1. The controversy in this case relates to the nature of the disputed tenancy. The plaintiffs-appellants maintained that the tenancy was of a temporary nature and was non-transferable. The defendants contended that the tenancy was of a permanent character and was transferable. The Courts below have found that the origin of the tenancy was unknown but that it had been in existence for at least half a century, that the land was let out for residential purposes, that it had been held at a uniform rent, and that the tenant had actually built a dwelling house thereon and lived there from the inception of the tenancy till the sale to the defendants. From these circumstances, the District Judge drew the inference that the tenancy was permanent and transferable. His conclusion is supported by a long series of decisions of recognised authority which are reviewed in the case of Mohoram Sheikh Chaprasi v. Telamuddin Khan 13 Ind. Cas. 606 : 15 C.L.J. 220 : 16 C.W.N. 567 and are in harmony with the recent judgment of the Judicial Committee in Surendra Nath Roy v. Dwarka Nath 50 Ind. Cas. 856 : 24 C.W.N. 1 : (1919) M.W.N. 811 (P.C.). On behalf of the plaintiffs it has been argued, however, that the tenancy should not have been held to be permanent and transferable; first, because the dwelling house was not brick built, and secondly, because the tenancy is not shown to be heritable. In our opinion, there is no force in either of these contentions. In the first place, it is plain that the dwelling house need not be brick-built in order to indicate that the tenancy was intended in its inception to be of a permanent character. In the second place, there has been no occasion for inheritance, because the original tenant has lived for over half a century. No doubt, if the original tenant had died and the landlord had thereupon resumed possession, that might have been evidence to show that the tenancy was not of a permanent character. Reference has been made to the decisions in Baroda Prasad v. Prasanna Kumar Das 14 Ind. Cas. 152 : 16 C.W.N. 564 and Ambica Prasad Singh v. Baldeo Lal 36 Ind. Cas. 126 : 20 C.W.N. 1113 : 1 P.L.J. 253 : 2 P.L.W. 417. But neither of these cases purports to lay down any inflexible rule of law which militates against the view adapted by the District Judge and confirmed on appeal to this Court.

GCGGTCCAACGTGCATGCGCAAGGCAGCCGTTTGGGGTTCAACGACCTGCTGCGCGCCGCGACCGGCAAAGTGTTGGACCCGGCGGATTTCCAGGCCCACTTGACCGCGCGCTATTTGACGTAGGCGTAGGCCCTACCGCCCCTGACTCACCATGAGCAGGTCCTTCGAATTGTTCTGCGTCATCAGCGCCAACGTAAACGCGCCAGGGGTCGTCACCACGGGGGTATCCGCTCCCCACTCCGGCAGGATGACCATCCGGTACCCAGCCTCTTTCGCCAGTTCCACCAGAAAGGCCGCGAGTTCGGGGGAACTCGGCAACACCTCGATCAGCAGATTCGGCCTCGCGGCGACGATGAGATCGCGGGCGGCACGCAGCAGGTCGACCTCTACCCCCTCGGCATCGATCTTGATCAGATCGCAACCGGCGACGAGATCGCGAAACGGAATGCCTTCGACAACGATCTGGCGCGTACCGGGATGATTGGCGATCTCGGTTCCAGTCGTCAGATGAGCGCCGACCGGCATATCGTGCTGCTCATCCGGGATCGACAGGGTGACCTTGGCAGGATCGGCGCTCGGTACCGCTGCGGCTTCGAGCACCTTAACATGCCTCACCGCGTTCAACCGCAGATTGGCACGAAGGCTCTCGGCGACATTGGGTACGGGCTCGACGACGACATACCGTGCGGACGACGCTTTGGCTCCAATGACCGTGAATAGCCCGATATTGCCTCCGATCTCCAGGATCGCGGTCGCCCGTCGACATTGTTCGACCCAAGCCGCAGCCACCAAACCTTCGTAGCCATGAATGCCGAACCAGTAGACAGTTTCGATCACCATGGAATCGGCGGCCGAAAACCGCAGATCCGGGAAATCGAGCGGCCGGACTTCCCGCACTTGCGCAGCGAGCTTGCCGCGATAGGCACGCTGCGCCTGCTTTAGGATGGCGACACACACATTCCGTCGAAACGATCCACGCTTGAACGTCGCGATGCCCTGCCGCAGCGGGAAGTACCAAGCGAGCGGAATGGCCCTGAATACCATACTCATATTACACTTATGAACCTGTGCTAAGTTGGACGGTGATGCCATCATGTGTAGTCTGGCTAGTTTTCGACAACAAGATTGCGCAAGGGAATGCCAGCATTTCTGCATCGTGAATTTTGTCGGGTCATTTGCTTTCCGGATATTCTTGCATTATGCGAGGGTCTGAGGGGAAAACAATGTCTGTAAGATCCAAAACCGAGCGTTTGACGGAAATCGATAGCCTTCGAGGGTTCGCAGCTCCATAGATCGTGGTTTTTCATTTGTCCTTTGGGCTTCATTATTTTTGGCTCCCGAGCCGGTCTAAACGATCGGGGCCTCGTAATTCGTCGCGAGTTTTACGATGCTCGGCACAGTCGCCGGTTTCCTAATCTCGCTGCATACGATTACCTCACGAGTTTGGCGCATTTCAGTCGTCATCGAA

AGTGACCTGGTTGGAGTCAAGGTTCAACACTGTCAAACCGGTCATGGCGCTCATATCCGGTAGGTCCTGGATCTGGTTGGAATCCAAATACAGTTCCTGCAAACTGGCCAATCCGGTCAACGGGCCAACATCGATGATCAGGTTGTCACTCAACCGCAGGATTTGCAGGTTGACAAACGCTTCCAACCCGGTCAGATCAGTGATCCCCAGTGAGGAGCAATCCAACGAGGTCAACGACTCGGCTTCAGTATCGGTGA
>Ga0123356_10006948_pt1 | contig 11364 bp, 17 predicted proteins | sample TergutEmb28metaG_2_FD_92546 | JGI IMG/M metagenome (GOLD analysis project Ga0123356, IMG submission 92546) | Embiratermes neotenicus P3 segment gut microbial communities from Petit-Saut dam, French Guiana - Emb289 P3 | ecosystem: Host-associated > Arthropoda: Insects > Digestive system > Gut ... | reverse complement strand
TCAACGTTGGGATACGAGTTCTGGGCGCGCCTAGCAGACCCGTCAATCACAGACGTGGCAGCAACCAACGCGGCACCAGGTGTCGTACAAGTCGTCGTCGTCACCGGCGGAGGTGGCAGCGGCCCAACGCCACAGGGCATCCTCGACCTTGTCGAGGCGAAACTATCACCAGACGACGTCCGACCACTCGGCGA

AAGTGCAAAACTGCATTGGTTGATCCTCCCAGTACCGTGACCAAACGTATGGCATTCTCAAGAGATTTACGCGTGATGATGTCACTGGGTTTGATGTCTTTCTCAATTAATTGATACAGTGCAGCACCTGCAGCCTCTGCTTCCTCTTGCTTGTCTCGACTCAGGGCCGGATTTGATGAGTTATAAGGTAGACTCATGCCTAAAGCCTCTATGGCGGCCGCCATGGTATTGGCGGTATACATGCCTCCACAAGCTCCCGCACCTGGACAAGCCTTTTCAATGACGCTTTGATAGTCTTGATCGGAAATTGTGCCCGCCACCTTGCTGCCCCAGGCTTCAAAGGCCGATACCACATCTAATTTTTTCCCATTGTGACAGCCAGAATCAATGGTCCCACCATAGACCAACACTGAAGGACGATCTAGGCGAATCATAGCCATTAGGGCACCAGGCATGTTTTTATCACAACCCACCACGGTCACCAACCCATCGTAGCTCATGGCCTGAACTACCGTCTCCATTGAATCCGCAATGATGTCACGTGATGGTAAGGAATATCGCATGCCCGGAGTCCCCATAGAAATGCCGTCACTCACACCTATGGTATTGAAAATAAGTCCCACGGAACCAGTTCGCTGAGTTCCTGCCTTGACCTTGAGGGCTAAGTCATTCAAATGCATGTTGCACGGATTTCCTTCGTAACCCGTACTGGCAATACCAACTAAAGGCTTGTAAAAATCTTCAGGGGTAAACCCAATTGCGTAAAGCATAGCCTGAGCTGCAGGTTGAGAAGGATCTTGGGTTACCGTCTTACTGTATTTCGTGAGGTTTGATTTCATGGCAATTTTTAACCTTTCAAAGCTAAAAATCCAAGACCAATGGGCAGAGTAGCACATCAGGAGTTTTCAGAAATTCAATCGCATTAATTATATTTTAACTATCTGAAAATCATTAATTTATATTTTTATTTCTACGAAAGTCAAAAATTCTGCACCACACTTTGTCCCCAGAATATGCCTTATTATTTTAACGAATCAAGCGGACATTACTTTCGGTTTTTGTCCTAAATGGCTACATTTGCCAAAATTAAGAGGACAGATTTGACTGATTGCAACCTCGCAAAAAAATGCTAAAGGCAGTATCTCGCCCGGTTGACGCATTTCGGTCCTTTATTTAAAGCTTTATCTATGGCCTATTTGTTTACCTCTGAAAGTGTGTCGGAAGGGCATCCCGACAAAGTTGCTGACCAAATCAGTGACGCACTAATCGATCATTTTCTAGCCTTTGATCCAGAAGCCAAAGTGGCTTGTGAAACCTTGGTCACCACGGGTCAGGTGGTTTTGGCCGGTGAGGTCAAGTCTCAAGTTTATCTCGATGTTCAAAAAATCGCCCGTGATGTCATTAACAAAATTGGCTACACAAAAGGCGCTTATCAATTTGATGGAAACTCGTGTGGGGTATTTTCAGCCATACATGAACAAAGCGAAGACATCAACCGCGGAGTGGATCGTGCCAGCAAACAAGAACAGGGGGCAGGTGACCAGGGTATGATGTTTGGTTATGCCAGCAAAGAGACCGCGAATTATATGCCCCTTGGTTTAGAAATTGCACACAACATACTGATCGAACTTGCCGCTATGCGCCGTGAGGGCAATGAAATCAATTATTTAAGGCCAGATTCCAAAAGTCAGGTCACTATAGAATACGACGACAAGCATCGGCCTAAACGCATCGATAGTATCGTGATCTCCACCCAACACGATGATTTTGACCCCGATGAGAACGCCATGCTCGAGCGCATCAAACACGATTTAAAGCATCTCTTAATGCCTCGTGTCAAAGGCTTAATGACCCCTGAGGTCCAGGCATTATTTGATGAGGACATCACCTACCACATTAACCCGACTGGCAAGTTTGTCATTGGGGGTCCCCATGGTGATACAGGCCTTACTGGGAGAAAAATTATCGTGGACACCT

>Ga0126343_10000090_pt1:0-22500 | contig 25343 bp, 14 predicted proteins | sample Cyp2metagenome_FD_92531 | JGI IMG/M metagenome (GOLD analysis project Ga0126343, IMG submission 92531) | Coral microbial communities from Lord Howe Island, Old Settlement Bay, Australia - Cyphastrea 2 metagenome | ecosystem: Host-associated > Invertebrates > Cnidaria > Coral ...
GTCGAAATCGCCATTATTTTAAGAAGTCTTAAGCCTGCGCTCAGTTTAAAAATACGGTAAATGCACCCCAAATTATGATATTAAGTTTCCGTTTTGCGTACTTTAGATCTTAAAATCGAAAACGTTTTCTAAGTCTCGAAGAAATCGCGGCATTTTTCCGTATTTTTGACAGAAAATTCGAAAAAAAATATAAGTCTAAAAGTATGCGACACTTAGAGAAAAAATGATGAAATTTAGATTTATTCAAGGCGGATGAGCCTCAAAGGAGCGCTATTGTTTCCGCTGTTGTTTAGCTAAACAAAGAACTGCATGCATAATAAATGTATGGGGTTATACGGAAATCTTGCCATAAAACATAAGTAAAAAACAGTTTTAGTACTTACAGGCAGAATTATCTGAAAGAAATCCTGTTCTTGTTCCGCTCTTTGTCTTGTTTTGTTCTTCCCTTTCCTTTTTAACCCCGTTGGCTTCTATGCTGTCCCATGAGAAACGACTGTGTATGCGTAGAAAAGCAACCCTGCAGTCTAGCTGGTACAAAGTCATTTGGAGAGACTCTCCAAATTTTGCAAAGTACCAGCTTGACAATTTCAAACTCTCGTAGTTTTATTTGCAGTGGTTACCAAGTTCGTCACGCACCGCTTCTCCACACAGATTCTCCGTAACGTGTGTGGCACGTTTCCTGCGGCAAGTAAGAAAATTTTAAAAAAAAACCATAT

2. The result is that the decree made by Mr. Justice Shamsul Huda is confirmed and this appeal dismissed with costs.
3. I agree.